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ARS Home » Southeast Area » Florence, South Carolina » Coastal Plain Soil, Water and Plant Conservation Research » Research » Publications at this Location » Publication #323207

Research Project: Innovative Bioresource Management Technologies for Enhanced Environmental Quality and Value Optimization

Location: Coastal Plain Soil, Water and Plant Conservation Research

Title: Monte Carlo uncertainty analyses of a bLS inverse-dispersion technique for measuring gas emissions from livestock operations

Author
item Ro, Kyoung
item Martin, Jerry
item Flesch, Thomas - University Of Alberta
item Viguria, Maialen - Neiker-Tecnalia

Submitted to: Meeting Abstract
Publication Type: Abstract Only
Publication Acceptance Date: 10/26/2015
Publication Date: N/A
Citation: N/A

Interpretive Summary:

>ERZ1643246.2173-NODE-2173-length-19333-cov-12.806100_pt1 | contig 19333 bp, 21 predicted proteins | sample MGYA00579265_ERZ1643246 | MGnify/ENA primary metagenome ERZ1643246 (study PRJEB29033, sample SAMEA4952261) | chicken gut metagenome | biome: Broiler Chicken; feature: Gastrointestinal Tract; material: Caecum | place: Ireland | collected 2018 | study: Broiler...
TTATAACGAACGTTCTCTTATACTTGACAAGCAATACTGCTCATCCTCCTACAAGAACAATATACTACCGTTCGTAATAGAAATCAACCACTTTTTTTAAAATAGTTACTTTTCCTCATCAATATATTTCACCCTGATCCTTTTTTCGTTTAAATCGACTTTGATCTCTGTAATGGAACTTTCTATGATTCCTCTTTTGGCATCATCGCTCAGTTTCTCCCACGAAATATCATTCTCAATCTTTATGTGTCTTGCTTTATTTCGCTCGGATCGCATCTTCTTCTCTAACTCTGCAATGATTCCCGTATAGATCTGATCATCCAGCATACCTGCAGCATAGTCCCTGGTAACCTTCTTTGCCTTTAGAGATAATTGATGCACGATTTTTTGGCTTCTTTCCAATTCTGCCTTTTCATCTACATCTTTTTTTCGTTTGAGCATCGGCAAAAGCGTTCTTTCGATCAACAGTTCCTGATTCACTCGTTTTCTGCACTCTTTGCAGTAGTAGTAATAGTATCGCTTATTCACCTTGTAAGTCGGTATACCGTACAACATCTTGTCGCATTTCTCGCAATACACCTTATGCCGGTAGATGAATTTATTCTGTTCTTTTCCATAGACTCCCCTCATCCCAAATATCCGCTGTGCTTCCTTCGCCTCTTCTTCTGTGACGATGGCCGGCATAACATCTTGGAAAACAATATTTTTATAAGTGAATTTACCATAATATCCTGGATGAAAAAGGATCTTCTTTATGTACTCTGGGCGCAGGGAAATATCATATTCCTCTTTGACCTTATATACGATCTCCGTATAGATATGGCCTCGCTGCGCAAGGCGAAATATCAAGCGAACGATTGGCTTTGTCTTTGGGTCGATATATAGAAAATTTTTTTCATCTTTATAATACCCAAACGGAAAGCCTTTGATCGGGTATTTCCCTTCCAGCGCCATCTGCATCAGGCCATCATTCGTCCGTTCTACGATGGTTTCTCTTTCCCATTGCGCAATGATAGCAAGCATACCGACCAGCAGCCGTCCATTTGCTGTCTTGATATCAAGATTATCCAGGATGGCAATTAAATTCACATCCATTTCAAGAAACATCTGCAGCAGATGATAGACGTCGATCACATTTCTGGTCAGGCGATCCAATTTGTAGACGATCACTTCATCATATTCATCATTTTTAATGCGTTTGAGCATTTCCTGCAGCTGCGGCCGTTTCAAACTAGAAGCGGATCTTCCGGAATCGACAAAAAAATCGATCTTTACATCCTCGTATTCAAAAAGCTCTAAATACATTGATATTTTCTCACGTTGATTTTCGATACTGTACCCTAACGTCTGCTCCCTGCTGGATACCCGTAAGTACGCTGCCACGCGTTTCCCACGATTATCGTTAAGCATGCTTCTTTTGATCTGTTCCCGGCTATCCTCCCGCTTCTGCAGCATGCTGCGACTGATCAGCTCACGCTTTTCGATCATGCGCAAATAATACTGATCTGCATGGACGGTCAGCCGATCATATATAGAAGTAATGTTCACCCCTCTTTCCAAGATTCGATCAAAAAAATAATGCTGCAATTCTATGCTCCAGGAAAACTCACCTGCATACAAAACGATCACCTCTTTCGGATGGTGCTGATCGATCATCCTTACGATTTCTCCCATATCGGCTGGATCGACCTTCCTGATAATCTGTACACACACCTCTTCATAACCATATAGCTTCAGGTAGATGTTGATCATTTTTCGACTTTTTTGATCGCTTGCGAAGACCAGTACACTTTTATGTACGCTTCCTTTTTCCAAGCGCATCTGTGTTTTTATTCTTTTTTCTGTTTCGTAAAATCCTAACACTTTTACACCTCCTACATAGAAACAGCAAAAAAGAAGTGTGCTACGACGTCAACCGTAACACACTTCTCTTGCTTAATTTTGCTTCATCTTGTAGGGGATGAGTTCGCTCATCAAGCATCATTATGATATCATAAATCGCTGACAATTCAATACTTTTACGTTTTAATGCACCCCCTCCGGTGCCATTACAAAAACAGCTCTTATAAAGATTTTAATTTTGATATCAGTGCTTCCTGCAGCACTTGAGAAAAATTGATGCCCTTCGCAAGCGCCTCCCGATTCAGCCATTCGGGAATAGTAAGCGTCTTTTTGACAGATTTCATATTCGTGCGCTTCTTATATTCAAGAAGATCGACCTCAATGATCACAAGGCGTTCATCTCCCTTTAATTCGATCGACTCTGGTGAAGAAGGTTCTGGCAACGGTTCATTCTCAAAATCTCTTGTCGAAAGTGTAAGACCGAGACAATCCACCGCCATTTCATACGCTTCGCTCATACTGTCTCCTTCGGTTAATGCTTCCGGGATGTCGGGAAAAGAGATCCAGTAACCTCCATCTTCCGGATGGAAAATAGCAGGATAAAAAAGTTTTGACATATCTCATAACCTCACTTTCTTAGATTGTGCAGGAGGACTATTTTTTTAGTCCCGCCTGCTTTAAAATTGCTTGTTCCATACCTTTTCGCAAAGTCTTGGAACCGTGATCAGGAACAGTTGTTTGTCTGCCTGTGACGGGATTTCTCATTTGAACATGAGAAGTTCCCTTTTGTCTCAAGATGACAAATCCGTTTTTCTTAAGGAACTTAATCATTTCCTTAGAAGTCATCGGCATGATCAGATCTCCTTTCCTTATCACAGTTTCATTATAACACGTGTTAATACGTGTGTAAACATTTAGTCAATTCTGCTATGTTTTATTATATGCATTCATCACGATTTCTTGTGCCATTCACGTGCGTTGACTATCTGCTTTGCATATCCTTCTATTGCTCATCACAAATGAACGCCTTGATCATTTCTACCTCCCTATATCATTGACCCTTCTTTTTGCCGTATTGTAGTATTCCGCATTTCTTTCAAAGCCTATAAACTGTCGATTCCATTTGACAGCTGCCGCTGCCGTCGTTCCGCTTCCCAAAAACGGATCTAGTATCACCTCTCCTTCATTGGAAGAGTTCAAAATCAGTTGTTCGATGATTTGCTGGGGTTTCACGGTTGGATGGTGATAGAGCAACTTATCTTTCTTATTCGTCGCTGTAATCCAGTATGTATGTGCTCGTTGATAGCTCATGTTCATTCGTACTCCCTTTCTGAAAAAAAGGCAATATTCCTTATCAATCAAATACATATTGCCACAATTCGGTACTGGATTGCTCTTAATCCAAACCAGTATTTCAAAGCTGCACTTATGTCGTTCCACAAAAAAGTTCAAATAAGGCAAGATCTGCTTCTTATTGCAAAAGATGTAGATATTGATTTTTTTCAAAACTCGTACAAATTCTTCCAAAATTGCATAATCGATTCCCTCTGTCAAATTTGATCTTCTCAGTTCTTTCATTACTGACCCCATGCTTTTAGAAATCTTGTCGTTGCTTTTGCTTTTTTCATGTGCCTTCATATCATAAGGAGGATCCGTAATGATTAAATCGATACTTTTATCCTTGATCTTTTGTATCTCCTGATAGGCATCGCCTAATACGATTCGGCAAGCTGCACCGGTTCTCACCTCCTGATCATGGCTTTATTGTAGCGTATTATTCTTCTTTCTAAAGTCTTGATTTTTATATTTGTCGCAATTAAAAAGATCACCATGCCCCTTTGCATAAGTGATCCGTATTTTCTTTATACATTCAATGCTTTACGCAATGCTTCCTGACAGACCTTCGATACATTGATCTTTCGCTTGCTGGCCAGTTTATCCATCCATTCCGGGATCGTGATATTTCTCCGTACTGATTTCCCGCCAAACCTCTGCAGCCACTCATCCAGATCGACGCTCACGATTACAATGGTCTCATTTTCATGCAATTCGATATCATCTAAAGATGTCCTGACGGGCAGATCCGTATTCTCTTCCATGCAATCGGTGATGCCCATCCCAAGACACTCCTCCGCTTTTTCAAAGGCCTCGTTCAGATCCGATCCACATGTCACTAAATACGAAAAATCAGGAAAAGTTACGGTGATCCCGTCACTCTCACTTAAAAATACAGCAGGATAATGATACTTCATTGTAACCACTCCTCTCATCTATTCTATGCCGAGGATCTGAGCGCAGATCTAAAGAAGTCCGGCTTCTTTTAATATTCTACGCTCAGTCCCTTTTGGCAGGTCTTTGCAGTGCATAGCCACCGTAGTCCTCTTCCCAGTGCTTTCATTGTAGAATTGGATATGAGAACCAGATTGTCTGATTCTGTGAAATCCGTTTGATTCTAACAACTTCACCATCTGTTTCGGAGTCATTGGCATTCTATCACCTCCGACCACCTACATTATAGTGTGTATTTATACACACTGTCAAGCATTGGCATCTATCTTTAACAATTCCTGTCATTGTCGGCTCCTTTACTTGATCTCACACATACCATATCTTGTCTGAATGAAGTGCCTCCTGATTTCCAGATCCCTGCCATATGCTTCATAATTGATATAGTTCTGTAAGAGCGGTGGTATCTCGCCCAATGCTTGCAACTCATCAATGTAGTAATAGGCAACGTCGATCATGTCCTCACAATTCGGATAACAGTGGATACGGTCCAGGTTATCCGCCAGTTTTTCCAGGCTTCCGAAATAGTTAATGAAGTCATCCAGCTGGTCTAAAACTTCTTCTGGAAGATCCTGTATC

Technical Abstract: The backward Lagrangian stochastic (bLS) inverse-dispersion technique has been used to measure fugitive gas emissions from livestock operations. The accuracy of the bLS technique, as indicated by the percentages of gas recovery in various tracer-release experiments, has generally been within ± 10% of actual emissions with appropriate sensor placement and data filtering. However, standard deviation of the emission calculations can be as high as 32%. This uncertainty is due to the combined uncertainties in the field measurements, model assumptions, and so on. The objective of this study is to investigate the uncertainty of the bLS technique by performing multiple Monte Carlo simulations using the bLS model. While typical analytical error-propagation techniques utilize first-order approximation, the complexity of the bLS dispersion model requires a more robust analysis. A Monte Carlo method is a more appropriate method for the task. It numerically produces output distributions propagated by input uncertainties. It is simple, but requires high computing resources. Three 15-min datasets from a previous waste lagoon study were used to assess the uncertainty of the emission rates calculated by a bLS model (WindTrax). Randomly generated input values for concentration and wind statistics were selected assuming uniform probability distributions based on instrument’s specifications. Up to 100,000 bLS model iterations were performed to generate accuracy distributions. The resulting distributions showed smaller dispersion of bLS accuracy than typically found in field validation studies, with standard deviations less than 12%. This suggests that factors other than sensor uncertainties, such as model idealization of terrains, contributed to the overall uncertainties of the bLS technique in field settings. More experiments are currently underway isolating different sources uncertainties (in terms of sensors, degree of uncertainties of each sensors, and so on). These results will be presented at the meeting.